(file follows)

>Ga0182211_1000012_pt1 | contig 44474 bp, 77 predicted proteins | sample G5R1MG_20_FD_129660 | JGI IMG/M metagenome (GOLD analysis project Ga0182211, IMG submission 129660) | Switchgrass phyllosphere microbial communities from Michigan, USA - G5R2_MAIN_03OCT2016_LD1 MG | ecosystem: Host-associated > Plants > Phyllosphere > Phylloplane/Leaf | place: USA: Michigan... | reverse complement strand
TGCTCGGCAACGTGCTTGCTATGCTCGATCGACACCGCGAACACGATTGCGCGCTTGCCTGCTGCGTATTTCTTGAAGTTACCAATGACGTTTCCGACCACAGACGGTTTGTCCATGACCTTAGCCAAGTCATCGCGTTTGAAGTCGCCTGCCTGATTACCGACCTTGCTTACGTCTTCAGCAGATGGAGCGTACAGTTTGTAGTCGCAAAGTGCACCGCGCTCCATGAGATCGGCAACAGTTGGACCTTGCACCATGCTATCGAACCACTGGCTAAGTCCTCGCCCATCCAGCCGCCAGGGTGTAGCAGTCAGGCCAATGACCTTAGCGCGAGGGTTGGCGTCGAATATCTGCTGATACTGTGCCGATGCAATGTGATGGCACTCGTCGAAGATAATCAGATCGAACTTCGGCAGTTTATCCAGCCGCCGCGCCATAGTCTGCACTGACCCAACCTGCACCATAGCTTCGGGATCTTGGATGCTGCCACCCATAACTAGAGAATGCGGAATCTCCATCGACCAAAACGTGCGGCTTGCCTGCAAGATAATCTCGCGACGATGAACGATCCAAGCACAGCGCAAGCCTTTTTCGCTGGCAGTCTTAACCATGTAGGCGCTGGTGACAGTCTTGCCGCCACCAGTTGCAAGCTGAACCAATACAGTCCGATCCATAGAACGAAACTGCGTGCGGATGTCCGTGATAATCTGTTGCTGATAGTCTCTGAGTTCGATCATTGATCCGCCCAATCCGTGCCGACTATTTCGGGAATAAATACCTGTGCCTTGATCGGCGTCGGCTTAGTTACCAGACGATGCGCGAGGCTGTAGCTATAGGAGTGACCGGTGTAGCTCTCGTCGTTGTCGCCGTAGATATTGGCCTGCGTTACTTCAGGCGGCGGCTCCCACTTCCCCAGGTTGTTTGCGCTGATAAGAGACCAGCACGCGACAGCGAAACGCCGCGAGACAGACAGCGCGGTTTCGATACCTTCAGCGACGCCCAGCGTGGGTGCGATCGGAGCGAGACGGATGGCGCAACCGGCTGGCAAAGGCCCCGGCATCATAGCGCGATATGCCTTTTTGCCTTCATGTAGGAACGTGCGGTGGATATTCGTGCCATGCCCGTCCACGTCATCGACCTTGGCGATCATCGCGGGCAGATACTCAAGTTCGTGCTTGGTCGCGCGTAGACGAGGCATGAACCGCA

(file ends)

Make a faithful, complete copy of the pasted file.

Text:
>Ga0182211_1000012_pt1 | contig 44474 bp, 77 predicted proteins | sample G5R1MG_20_FD_129660 | JGI IMG/M metagenome (GOLD analysis project Ga0182211, IMG submission 129660) | Switchgrass phyllosphere microbial communities from Michigan, USA - G5R2_MAIN_03OCT2016_LD1 MG | ecosystem: Host-associated > Plants > Phyllosphere > Phylloplane/Leaf | place: USA: Michigan... | reverse complement strand
TGCTCGGCAACGTGCTTGCTATGCTCGATCGACACCGCGAACACGATTGCGCGCTTGCCTGCTGCGTATTTCTTGAAGTTACCAATGACGTTTCCGACCACAGACGGTTTGTCCATGACCTTAGCCAAGTCATCGCGTTTGAAGTCGCCTGCCTGATTACCGACCTTGCTTACGTCTTCAGCAGATGGAGCGTACAGTTTGTAGTCGCAAAGTGCACCGCGCTCCATGAGATCGGCAACAGTTGGACCTTGCACCATGCTATCGAACCACTGGCTAAGTCCTCGCCCATCCAGCCGCCAGGGTGTAGCAGTCAGGCCAATGACCTTAGCGCGAGGGTTGGCGTCGAATATCTGCTGATACTGTGCCGATGCAATGTGATGGCACTCGTCGAAGATAATCAGATCGAACTTCGGCAGTTTATCCAGCCGCCGCGCCATAGTCTGCACTGACCCAACCTGCACCATAGCTTCGGGATCTTGGATGCTGCCACCCATAACTAGAGAATGCGGAATCTCCATCGACCAAAACGTGCGGCTTGCCTGCAAGATAATCTCGCGACGATGAACGATCCAAGCACAGCGCAAGCCTTTTTCGCTGGCAGTCTTAACCATGTAGGCGCTGGTGACAGTCTTGCCGCCACCAGTTGCAAGCTGAACCAATACAGTCCGATCCATAGAACGAAACTGCGTGCGGATGTCCGTGATAATCTGTTGCTGATAGTCTCTGAGTTCGATCATTGATCCGCCCAATCCGTGCCGACTATTTCGGGAATAAATACCTGTGCCTTGATCGGCGTCGGCTTAGTTACCAGACGATGCGCGAGGCTGTAGCTATAGGAGTGACCGGTGTAGCTCTCGTCGTTGTCGCCGTAGATATTGGCCTGCGTTACTTCAGGCGGCGGCTCCCACTTCCCCAGGTTGTTTGCGCTGATAAGAGACCAGCACGCGACAGCGAAACGCCGCGAGACAGACAGCGCGGTTTCGATACCTTCAGCGACGCCCAGCGTGGGTGCGATCGGAGCGAGACGGATGGCGCAACCGGCTGGCAAAGGCCCCGGCATCATAGCGCGATATGCCTTTTTGCCTTCATGTAGGAACGTGCGGTGGATATTCGTGCCATGCCCGTCCACGTCATCGACCTTGGCGATCATCGCGGGCAGATACTCAAGTTCGTGCTTGGTCGCGCGTAGACGAGGCATGAACCGCA